Unless you saw signs of a very sharp slowdown in Chinese or emerging markets demand, or you saw signs that OPEC was about to substantially boost supply, I think oil prices rising from current levels is very possible.

HAI: Why has new supply been so slow to come online generally?

Brooks: Starting with industrial metals in particular and metals more generally, the big issue is that we saw a substantial fall in CAPEX from 1998-2003 when prices were low. Although we've seen a pickup in CAPEX over the past few years, it takes quite some time before that leads to new supply on the market. I think the other factor is that a lot of the easy-to-access resources have been utilized already. Now, when you want to bring up more copper or gold or produce more oil, you have to dig deeper or go into unstable regions. That's added to the problem, slowing down the process of turning CAPEX into new supply.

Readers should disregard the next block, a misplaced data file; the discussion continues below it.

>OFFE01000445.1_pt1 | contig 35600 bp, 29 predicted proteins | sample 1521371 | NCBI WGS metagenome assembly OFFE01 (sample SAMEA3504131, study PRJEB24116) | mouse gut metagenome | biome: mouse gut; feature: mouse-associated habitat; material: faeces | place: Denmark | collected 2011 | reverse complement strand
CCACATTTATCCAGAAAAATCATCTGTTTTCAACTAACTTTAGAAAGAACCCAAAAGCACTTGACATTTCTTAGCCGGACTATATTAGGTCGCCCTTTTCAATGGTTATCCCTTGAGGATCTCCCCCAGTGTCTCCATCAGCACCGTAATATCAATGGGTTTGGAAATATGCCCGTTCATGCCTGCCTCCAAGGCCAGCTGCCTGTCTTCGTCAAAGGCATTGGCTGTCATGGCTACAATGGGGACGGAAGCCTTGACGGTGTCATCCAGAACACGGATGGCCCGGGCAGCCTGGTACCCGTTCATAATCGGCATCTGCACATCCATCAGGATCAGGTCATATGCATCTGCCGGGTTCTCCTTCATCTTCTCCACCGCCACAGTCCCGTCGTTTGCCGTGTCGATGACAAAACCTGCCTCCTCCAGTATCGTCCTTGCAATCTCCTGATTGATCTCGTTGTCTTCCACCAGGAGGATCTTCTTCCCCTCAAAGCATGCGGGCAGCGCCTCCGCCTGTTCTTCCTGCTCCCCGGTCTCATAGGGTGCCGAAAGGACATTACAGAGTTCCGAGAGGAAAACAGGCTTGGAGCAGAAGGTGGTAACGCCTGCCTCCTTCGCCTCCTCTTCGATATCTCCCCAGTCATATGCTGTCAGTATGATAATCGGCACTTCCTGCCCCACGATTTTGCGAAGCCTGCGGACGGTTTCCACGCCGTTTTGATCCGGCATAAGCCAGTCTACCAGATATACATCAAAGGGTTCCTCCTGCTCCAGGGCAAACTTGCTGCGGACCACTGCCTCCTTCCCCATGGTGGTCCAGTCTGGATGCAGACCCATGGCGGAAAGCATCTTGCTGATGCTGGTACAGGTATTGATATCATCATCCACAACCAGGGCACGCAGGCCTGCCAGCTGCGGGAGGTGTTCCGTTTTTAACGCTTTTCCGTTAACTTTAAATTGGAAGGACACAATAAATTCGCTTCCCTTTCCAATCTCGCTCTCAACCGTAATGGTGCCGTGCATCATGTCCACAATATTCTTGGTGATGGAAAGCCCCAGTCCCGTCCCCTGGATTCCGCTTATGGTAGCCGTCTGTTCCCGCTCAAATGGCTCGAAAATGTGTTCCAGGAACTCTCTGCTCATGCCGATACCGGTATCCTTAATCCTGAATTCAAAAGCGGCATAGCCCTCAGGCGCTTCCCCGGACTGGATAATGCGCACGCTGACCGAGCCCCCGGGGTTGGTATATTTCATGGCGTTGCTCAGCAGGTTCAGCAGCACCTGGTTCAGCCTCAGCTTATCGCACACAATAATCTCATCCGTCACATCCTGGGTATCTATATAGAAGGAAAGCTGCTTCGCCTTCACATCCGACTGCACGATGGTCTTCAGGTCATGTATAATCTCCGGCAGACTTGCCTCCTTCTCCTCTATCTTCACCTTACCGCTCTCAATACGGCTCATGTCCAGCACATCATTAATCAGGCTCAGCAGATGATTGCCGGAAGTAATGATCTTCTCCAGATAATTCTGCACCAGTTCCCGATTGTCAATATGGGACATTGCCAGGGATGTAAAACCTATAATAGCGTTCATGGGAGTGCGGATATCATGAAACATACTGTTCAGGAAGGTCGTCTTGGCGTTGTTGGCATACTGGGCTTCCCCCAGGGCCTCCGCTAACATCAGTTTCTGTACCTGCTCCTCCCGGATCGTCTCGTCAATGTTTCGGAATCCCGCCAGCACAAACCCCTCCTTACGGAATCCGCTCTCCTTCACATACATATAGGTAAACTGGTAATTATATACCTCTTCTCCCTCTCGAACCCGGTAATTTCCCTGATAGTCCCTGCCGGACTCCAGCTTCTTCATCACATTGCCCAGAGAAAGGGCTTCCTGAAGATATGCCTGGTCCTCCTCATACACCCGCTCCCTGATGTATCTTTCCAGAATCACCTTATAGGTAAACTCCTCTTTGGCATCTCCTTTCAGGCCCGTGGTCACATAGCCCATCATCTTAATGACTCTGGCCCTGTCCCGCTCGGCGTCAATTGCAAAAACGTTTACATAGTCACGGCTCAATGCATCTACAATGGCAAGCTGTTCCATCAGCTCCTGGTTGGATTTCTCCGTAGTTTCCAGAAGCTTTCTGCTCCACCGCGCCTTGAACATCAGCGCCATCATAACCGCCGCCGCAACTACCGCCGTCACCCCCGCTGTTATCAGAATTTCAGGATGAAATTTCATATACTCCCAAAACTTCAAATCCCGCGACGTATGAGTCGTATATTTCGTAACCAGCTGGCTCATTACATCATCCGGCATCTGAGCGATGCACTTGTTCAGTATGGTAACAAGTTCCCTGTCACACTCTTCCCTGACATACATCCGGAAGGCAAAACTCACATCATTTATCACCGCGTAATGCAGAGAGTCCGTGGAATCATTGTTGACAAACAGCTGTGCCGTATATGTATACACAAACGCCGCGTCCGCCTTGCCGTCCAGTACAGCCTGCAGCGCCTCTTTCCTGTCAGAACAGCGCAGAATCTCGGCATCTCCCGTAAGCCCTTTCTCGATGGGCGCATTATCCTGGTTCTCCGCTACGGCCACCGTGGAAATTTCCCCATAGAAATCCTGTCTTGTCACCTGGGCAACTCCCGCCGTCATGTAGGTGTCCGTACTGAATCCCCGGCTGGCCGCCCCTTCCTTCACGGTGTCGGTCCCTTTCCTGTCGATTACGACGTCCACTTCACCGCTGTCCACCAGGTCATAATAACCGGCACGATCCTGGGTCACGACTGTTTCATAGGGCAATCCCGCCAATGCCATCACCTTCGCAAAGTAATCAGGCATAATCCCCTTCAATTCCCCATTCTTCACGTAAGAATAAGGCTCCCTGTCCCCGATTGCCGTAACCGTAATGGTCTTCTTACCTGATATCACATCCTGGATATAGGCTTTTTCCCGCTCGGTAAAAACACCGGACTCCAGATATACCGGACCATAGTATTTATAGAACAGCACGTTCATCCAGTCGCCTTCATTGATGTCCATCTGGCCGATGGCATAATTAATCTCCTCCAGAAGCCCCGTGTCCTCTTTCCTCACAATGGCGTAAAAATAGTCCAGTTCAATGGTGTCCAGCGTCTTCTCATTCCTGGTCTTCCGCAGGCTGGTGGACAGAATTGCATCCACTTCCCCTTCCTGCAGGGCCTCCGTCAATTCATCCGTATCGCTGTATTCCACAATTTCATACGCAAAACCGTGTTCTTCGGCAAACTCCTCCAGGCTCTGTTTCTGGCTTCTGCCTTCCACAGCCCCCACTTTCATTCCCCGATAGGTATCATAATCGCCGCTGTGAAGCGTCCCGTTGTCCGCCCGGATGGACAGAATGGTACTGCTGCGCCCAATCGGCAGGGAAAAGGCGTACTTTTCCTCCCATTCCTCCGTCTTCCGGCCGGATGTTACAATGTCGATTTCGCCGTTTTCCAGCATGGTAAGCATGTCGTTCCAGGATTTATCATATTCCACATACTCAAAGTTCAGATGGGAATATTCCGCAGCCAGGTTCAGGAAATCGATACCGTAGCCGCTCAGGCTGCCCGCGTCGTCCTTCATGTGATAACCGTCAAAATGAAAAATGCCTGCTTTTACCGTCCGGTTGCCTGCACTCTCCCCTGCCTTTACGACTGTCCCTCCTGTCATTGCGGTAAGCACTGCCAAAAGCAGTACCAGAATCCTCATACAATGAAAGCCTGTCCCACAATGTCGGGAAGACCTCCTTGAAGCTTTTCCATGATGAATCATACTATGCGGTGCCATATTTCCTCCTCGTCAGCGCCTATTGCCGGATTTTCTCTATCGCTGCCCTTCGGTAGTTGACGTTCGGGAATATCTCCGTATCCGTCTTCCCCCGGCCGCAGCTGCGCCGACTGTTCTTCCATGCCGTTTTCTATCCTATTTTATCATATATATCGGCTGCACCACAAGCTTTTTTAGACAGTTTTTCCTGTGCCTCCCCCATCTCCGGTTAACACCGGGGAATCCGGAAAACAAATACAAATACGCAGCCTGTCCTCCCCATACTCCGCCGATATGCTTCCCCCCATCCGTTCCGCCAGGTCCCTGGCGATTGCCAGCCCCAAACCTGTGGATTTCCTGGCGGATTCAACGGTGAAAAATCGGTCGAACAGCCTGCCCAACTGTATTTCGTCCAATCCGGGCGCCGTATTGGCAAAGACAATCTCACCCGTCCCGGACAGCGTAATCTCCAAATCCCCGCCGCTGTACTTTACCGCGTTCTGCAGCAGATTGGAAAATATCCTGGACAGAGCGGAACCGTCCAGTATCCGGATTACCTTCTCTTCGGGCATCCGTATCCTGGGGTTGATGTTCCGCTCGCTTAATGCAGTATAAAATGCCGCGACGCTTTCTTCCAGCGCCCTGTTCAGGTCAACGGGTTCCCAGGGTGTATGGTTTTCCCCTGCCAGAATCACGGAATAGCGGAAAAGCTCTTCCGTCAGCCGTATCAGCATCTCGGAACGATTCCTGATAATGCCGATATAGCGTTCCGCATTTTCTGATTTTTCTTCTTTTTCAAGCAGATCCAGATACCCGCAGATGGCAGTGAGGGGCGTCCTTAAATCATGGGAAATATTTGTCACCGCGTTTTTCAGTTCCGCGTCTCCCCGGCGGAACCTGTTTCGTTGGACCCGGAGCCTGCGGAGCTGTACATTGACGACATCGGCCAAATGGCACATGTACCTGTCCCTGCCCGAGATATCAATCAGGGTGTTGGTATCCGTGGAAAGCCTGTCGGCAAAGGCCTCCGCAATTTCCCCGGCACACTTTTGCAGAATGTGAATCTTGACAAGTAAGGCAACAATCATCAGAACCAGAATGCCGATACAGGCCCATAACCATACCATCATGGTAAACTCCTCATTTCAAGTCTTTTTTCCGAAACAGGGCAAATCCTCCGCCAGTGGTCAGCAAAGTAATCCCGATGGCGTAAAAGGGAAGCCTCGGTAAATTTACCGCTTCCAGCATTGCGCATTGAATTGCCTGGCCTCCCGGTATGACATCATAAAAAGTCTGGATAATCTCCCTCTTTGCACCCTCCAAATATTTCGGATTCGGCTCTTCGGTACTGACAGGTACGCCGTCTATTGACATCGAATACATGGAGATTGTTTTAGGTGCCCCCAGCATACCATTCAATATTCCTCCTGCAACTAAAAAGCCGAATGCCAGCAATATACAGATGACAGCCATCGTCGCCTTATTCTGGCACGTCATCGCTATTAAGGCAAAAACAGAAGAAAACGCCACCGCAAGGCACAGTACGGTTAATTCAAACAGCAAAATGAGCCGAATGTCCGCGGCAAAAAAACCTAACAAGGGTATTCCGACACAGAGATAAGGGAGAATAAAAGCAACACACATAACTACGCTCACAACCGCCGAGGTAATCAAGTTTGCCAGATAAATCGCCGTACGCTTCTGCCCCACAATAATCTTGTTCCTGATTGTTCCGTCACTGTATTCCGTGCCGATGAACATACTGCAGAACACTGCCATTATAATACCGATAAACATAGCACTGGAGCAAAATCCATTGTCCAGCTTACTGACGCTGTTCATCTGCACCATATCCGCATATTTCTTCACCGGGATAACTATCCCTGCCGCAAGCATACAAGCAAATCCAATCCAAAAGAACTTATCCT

Another element is that the costs of production have risen substantially, thanks to energy costs. You're seeing issues with being able to access water on the agriculture side as well.

HAI: Speaking of agriculture, why are agricultural goods rising so fast? Can't we just plant more crops? It seems like that's easier than developing new mines entirely.

Brooks: One issue of course is arabale land, and the limits to how quickly you can increase arable land. There's very little capacity to increase that in the U.S., for instance.

Another issue is weather. Whether it's global warming or something else, the weather has become far more disruptive than it was in the past. Australia, for instance, had two straight years of major drought, which drove up prices.